“There’s been an artificially imposed barrier to providing information to students about fraternities and sororities,” Norman said, referring to strict rules on promoting Greek life during orientation. Freshmen don’t necessarily know very much about Rush and Recruitment, she added, and RCO hopes that increased exposure to Greek life during orientation week will help freshmen make decisions about joining a fraternity or sorority.

“Young women coming in don’t understand why some students deaffiliate and become [Panhellenic Recruitment Counselors],” Norman continued. “The recommendation was to ensure that information was provided to students to understand what the processes were.”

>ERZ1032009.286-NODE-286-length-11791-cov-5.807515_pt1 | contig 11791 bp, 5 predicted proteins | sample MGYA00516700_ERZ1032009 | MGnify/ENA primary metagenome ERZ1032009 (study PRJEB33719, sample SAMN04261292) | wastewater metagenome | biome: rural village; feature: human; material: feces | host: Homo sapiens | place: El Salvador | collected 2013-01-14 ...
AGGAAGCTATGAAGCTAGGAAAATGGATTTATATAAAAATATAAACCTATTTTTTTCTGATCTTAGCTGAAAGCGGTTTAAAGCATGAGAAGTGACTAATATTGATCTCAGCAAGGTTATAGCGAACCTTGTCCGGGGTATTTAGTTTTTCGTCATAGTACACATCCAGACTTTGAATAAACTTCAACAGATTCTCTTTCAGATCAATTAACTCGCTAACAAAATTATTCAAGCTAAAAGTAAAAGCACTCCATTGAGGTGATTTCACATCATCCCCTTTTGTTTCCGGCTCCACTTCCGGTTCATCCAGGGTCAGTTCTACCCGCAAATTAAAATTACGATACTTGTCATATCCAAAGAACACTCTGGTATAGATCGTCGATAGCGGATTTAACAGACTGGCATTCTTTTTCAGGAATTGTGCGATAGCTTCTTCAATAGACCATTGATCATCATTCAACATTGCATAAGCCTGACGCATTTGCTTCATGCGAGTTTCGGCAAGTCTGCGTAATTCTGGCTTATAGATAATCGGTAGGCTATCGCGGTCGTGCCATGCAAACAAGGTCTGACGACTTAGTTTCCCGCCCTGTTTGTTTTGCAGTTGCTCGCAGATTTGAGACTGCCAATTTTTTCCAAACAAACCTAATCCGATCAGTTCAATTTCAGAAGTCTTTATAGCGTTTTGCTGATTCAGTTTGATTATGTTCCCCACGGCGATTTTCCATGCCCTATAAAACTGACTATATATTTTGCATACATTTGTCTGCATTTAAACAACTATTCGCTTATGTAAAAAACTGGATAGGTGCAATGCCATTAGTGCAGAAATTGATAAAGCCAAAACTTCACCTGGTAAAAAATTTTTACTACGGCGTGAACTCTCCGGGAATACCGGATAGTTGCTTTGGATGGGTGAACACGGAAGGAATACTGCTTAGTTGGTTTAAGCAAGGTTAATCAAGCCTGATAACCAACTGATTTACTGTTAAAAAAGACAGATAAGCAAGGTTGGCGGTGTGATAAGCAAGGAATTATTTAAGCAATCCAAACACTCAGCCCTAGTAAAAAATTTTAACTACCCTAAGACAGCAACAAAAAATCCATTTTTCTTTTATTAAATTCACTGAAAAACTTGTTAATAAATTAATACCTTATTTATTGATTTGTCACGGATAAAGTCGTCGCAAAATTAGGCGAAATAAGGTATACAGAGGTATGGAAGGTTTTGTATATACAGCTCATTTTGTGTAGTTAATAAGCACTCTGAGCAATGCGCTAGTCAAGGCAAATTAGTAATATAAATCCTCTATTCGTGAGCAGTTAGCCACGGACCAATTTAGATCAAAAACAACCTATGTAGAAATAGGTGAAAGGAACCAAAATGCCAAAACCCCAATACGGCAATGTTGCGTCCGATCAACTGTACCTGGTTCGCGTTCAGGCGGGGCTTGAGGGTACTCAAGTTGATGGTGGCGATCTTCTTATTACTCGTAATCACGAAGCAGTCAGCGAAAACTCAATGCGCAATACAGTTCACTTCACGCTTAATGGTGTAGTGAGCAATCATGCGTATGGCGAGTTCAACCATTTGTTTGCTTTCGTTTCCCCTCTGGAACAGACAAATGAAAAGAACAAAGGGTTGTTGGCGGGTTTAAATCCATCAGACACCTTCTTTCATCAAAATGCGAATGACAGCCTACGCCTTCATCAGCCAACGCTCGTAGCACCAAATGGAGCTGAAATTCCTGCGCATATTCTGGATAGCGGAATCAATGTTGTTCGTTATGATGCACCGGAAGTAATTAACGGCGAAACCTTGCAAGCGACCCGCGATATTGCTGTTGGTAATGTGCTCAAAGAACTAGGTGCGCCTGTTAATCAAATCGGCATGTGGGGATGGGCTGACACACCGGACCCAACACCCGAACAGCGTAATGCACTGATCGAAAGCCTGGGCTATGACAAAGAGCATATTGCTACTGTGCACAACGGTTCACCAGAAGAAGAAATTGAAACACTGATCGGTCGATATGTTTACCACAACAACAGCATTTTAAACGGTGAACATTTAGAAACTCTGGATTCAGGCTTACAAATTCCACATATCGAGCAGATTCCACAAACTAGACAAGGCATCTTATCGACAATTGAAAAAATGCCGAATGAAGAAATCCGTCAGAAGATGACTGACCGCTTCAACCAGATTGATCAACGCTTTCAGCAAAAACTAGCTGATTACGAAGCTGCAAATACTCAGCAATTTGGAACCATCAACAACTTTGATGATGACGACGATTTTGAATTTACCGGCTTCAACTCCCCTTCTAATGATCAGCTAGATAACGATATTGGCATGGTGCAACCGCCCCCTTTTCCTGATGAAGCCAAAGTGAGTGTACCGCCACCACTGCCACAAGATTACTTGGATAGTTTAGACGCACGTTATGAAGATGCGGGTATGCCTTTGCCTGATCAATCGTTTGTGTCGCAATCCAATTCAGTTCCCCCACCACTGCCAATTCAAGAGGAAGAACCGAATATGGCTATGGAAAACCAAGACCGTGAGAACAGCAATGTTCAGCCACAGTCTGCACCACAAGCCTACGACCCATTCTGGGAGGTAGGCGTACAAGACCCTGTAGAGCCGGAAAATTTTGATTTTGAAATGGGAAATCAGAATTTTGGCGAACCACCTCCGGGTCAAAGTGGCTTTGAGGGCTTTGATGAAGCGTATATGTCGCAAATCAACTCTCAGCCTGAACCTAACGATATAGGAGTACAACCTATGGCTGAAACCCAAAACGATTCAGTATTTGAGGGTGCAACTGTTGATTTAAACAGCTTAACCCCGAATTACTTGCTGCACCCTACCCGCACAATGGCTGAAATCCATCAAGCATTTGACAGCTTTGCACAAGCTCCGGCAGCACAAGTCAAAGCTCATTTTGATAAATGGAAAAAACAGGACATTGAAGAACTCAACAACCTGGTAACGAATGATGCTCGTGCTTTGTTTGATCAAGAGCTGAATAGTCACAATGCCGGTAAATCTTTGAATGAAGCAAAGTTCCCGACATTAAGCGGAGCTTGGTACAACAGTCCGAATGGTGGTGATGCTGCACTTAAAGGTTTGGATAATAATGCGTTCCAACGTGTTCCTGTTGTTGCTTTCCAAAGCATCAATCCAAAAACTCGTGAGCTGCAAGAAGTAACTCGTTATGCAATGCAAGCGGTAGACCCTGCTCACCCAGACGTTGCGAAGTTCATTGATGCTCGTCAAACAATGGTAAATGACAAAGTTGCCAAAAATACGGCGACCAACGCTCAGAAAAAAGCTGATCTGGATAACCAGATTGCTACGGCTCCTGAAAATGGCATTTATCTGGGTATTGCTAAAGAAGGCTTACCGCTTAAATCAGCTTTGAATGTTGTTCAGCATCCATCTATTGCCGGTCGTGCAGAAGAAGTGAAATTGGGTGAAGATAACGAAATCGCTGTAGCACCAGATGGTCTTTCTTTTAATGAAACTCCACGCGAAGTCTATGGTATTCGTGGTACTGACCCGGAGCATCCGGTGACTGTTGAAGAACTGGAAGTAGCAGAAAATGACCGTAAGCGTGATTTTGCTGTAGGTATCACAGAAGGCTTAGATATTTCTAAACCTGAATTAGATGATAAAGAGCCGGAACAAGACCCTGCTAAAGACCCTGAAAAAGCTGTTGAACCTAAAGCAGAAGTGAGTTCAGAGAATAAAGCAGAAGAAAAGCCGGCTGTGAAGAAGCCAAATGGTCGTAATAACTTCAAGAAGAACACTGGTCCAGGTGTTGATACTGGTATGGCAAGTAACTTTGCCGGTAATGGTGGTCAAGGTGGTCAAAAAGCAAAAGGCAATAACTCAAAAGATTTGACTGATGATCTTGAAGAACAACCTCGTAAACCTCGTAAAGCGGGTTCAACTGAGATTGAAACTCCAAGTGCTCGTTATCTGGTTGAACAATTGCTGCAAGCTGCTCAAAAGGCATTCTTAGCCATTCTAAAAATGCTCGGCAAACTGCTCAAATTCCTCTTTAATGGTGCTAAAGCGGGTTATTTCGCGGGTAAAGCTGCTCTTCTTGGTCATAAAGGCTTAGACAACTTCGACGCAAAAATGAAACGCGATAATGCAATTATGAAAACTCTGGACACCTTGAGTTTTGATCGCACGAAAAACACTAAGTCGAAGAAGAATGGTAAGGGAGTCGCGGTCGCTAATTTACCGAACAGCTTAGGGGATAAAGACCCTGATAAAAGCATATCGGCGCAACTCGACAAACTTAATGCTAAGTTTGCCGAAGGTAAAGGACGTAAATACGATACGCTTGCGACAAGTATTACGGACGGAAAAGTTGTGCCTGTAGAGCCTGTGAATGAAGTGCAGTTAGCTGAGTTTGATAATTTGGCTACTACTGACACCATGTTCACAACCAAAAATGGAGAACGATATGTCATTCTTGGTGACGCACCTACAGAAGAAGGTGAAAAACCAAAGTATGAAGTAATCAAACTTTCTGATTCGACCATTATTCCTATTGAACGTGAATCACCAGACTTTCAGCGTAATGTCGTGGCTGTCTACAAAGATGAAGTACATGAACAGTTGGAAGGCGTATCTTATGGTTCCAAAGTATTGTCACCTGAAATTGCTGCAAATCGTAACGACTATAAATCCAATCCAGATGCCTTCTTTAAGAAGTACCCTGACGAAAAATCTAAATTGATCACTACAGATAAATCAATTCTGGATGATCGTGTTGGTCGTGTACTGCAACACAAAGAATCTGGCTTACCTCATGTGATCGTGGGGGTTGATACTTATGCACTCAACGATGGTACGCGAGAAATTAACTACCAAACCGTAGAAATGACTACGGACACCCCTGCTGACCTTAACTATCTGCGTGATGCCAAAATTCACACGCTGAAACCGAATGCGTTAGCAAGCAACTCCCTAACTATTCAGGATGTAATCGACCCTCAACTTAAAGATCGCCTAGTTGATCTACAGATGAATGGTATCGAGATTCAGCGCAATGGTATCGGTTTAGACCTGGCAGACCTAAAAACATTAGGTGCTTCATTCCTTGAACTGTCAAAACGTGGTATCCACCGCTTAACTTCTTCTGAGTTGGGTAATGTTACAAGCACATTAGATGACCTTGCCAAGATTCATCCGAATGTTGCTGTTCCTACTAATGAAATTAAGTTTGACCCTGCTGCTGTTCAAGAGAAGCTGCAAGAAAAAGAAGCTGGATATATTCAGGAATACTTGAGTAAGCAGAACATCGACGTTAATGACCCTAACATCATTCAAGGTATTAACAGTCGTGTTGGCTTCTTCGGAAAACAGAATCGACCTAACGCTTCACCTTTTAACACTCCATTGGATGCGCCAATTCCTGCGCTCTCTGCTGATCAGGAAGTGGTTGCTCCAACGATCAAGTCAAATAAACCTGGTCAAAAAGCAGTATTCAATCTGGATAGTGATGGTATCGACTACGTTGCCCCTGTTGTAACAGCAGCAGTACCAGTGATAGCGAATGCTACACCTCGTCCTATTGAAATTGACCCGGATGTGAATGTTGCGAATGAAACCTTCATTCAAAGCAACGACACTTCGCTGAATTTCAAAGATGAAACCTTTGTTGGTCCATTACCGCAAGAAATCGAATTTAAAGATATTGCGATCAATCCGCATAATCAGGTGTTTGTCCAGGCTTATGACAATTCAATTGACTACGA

In the committee’s 2011 Orientation survey data, gathered from members of the Class of 2015, 59 percent of respondents who participated in Rush/Recruitment said they had “sufficient” or “very sufficient” information about FSILGs to make an informed decision about joining. Only 23 percent responded negatively.

Henry J. Humphreys, dean of residential life and dining and an RCO member, explained that “what [the committee was] hoping for was to allow the FSILGs to have an active role in on campus orientation and not be isolated.”

Even if FSILGs were permitted to have individual booths at the Midway, representatives from the group think it probably wouldn’t be a good idea. Eyas B. Alsharaiha ’13, speaker of the LGC, says living groups would decline to have individual booths anyway.

“We think it is better for us, regardless of the outcome, to have a single LGC booth for us during the Midway and Orientation,” he wrote in an email to The Tech, explaining that having a solid front is more effective in communicating with freshmen at the Midway.